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ReneSola refuses orders from India and China citing low profitability

  • ReneSola, Utility-scale project in Germany
    ReneSola has said it prefers high ASP orders rather than simply pursuing maximum shipment levels. Source: ReneSola.

Chinese module manufacturer ReneSola has turned down offers from China and India citing low profitability, it has emerged.

In its Q2 2014 results conference call yesterday, CEO Xianshou Li said the company was not interested in simply shipping as many modules as possible.

Speaking through IR director Laura Chen, Li said: “We don't really now focus too much on the quantity, the total shipments for a full year. Rather, we would focus on the profitability.

“We have refused to take some orders with very low ASP and low profitability; for example, the orders from China and India. We focus more on the high ASP markets. So, all in all, we just focus on the profitability rather than the quantity.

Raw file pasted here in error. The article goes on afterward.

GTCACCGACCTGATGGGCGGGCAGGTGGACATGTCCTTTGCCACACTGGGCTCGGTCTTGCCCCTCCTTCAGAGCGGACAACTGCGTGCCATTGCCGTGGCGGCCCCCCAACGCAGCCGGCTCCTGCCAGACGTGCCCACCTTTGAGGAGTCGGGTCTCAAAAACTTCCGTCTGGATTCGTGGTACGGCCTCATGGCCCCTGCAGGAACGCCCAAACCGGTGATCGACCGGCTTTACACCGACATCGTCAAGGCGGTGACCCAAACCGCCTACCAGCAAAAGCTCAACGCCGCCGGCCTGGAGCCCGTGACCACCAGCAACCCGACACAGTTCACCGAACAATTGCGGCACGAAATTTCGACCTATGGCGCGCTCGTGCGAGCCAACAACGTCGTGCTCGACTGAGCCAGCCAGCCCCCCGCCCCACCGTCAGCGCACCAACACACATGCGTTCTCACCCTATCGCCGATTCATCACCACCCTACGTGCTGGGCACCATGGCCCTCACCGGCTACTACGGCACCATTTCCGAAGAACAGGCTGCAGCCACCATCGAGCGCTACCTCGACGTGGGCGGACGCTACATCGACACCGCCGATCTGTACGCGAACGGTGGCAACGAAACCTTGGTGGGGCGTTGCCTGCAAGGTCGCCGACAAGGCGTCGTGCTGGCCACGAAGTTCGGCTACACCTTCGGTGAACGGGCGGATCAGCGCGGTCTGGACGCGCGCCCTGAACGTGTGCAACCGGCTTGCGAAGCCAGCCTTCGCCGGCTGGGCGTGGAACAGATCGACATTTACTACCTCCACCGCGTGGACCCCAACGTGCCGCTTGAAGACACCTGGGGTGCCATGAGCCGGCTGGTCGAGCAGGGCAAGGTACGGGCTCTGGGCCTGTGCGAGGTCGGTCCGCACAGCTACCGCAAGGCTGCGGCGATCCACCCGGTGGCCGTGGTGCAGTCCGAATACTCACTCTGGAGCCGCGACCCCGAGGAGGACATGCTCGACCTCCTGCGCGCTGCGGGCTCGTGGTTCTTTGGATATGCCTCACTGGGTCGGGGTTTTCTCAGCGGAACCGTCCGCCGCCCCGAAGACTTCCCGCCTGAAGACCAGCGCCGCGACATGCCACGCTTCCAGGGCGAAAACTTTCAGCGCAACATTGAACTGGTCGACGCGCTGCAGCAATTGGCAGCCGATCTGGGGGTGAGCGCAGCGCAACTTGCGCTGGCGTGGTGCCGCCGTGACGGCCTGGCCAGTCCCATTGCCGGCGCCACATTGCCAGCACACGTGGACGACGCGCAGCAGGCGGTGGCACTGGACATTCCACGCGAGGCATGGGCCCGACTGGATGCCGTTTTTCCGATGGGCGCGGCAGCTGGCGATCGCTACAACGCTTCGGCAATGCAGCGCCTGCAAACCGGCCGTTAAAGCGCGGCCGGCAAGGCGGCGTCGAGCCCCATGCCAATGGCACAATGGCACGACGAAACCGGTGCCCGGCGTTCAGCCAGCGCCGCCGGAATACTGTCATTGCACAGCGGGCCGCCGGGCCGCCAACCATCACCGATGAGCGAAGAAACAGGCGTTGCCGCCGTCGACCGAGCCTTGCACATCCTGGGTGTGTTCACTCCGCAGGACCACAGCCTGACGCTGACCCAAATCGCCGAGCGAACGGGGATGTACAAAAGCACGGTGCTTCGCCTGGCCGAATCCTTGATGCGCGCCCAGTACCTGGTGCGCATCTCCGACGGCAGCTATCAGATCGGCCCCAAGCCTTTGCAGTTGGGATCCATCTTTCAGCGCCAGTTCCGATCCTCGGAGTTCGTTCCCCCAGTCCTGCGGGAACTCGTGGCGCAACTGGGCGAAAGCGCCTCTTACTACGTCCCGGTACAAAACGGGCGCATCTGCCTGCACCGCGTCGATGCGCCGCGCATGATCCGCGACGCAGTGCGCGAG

The company’s geographic spread of business in the second quarter was 40% in Europe, 20-25% in Japan, with China the US and the rest of the world weighing in with 10-15% each.

The tactic highlights one problem with India’s reverse auctions for solar projects, which can put a strain on developer’s to secure supply. Analyst firm Mercom has warned of them creating "a race to the bottom".

The company said it was assessing its OEM and cell manufacturing capabilities to adjust for the new trade duties. It also revealed plans to increase its monthly output for the US market to 40MW from just under 25MW.  

“For the US market we have about, as Mr. Li mentioned before, about 23MW per month. They are our products. They are 100% US compliant, which means they are 100% non-Chinese and non-Taiwanese cells,” said Daniel Lee, CFO, ReneSola.

“We've been looking at different parts of the world, looking to expand this cell capacity, but in the meantime really this US policy of anti-dumping has really affected the Taiwanese cells. The price of Taiwanese cells has really been dropping precipitously,” he added.

Lee also said the company had been building up inventory in Europe as it anticipated an increase in demand through the rest of 2014.

This article uses excerpts from Seeking Alpha's transcript.


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